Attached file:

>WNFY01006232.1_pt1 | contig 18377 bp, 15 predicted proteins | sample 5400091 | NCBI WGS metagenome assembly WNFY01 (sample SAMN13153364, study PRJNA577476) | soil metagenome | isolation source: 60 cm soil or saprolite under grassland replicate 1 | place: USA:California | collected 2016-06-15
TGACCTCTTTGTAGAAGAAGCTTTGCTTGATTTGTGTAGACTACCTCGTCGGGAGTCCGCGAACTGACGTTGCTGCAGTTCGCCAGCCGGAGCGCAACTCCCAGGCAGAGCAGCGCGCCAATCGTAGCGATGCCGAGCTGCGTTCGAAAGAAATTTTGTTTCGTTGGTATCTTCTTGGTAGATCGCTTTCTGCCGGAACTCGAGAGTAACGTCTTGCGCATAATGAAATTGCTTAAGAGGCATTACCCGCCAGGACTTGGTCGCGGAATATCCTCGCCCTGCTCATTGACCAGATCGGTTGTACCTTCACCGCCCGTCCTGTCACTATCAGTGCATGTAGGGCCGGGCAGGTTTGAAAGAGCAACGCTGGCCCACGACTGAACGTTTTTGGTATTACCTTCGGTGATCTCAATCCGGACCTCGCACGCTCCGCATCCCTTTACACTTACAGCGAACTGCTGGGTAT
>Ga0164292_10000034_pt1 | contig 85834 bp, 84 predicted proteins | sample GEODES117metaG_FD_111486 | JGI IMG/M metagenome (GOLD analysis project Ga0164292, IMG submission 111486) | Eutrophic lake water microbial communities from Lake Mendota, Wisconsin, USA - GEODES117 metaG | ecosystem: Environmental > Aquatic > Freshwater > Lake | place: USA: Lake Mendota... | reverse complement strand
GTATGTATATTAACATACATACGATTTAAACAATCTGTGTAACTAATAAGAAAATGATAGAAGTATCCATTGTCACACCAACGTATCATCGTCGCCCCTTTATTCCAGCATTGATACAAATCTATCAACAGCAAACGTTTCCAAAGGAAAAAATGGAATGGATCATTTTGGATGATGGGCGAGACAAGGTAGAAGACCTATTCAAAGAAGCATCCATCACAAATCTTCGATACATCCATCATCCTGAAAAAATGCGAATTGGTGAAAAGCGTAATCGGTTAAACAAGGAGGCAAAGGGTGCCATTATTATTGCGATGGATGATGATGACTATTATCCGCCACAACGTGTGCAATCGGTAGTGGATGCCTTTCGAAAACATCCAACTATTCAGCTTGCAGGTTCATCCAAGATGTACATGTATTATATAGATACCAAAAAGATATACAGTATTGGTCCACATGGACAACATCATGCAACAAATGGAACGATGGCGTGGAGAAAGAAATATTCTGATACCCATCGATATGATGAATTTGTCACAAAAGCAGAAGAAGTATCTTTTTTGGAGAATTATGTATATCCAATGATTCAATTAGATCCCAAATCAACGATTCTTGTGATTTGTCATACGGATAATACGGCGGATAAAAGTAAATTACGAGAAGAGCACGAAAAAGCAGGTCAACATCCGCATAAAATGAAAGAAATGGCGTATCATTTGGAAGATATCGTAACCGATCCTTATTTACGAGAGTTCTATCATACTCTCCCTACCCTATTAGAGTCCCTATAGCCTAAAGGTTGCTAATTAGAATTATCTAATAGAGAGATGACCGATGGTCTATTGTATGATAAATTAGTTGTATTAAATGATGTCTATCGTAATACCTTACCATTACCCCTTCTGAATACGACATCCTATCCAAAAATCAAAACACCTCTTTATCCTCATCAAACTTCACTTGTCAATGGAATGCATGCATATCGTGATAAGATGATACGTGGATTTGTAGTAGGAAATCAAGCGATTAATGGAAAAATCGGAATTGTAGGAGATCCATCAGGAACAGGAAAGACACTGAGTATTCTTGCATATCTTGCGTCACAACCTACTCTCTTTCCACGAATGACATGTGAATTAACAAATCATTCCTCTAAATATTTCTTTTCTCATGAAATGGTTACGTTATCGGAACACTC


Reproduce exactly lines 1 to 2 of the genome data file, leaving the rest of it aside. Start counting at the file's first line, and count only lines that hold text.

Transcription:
>WNFY01006232.1_pt1 | contig 18377 bp, 15 predicted proteins | sample 5400091 | NCBI WGS metagenome assembly WNFY01 (sample SAMN13153364, study PRJNA577476) | soil metagenome | isolation source: 60 cm soil or saprolite under grassland replicate 1 | place: USA:California | collected 2016-06-15
TGACCTCTTTGTAGAAGAAGCTTTGCTTGATTTGTGTAGACTACCTCGTCGGGAGTCCGCGAACTGACGTTGCTGCAGTTCGCCAGCCGGAGCGCAACTCCCAGGCAGAGCAGCGCGCCAATCGTAGCGATGCCGAGCTGCGTTCGAAAGAAATTTTGTTTCGTTGGTATCTTCTTGGTAGATCGCTTTCTGCCGGAACTCGAGAGTAACGTCTTGCGCATAATGAAATTGCTTAAGAGGCATTACCCGCCAGGACTTGGTCGCGGAATATCCTCGCCCTGCTCATTGACCAGATCGGTTGTACCTTCACCGCCCGTCCTGTCACTATCAGTGCATGTAGGGCCGGGCAGGTTTGAAAGAGCAACGCTGGCCCACGACTGAACGTTTTTGGTATTACCTTCGGTGATCTCAATCCGGACCTCGCACGCTCCGCATCCCTTTACACTTACAGCGAACTGCTGGGTAT